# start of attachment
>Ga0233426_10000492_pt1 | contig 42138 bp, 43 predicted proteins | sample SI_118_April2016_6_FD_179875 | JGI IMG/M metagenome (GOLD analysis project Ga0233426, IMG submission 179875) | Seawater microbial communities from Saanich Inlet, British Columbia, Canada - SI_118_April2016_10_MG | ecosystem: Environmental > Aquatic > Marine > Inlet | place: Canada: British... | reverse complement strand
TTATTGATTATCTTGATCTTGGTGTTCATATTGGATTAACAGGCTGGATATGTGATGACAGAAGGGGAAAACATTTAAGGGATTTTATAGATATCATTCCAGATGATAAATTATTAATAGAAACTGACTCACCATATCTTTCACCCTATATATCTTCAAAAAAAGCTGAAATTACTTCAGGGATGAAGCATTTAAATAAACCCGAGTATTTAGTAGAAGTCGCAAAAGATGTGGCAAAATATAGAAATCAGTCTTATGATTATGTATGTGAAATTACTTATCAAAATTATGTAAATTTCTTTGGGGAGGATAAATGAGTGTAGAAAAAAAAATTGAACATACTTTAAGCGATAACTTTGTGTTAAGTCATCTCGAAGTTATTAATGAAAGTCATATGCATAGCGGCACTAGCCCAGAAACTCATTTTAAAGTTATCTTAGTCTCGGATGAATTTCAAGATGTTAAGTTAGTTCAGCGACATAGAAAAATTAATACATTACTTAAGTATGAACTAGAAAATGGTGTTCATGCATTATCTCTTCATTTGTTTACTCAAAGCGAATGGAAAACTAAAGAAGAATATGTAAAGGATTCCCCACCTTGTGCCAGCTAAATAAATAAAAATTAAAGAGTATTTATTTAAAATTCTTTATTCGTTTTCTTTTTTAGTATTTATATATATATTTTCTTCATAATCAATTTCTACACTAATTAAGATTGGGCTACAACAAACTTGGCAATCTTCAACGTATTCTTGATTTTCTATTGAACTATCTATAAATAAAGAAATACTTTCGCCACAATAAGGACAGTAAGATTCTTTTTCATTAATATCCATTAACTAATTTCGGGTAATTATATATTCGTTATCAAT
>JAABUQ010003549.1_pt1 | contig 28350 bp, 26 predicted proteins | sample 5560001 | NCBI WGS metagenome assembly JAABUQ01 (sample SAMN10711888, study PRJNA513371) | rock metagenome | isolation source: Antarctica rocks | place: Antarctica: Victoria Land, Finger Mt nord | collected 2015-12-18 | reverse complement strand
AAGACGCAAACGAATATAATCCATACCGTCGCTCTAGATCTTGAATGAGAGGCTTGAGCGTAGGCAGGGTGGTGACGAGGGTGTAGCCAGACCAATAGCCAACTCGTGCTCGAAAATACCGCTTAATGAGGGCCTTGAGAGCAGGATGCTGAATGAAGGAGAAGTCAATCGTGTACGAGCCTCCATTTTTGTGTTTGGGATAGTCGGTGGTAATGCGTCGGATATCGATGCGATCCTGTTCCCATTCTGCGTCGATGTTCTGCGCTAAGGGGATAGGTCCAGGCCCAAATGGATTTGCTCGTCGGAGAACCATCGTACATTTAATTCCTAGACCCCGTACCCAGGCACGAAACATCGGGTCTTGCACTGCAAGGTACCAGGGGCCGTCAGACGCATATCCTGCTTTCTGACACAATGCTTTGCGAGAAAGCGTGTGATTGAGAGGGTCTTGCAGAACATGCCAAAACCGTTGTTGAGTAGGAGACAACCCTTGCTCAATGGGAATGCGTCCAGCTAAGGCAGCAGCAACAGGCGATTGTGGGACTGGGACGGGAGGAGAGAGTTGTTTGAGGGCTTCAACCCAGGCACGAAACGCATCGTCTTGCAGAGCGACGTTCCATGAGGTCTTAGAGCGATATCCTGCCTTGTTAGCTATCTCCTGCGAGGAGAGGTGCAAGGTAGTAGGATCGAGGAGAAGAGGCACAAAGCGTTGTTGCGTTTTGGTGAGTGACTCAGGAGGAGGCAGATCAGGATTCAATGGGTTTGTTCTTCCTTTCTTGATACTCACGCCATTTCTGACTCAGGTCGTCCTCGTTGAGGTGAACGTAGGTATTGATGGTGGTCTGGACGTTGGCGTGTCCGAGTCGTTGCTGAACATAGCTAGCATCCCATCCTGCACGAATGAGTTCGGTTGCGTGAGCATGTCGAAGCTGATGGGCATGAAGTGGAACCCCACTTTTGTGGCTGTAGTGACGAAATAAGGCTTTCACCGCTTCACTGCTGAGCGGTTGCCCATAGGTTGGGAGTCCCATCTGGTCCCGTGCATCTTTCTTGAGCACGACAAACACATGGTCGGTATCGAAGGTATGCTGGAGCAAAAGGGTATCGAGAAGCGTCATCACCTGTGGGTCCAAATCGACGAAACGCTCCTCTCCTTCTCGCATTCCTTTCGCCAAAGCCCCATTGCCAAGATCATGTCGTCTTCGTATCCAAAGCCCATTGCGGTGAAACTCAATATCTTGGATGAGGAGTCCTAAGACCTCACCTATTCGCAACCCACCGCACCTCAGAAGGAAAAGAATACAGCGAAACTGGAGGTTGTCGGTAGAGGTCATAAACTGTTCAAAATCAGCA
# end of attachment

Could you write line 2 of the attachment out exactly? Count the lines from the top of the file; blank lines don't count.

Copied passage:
TTATTGATTATCTTGATCTTGGTGTTCATATTGGATTAACAGGCTGGATATGTGATGACAGAAGGGGAAAACATTTAAGGGATTTTATAGATATCATTCCAGATGATAAATTATTAATAGAAACTGACTCACCATATCTTTCACCCTATATATCTTCAAAAAAAGCTGAAATTACTTCAGGGATGAAGCATTTAAATAAACCCGAGTATTTAGTAGAAGTCGCAAAAGATGTGGCAAAATATAGAAATCAGTCTTATGATTATGTATGTGAAATTACTTATCAAAATTATGTAAATTTCTTTGGGGAGGATAAATGAGTGTAGAAAAAAAAATTGAACATACTTTAAGCGATAACTTTGTGTTAAGTCATCTCGAAGTTATTAATGAAAGTCATATGCATAGCGGCACTAGCCCAGAAACTCATTTTAAAGTTATCTTAGTCTCGGATGAATTTCAAGATGTTAAGTTAGTTCAGCGACATAGAAAAATTAATACATTACTTAAGTATGAACTAGAAAATGGTGTTCATGCATTATCTCTTCATTTGTTTACTCAAAGCGAATGGAAAACTAAAGAAGAATATGTAAAGGATTCCCCACCTTGTGCCAGCTAAATAAATAAAAATTAAAGAGTATTTATTTAAAATTCTTTATTCGTTTTCTTTTTTAGTATTTATATATATATTTTCTTCATAATCAATTTCTACACTAATTAAGATTGGGCTACAACAAACTTGGCAATCTTCAACGTATTCTTGATTTTCTATTGAACTATCTATAAATAAAGAAATACTTTCGCCACAATAAGGACAGTAAGATTCTTTTTCATTAATATCCATTAACTAATTTCGGGTAATTATATATTCGTTATCAAT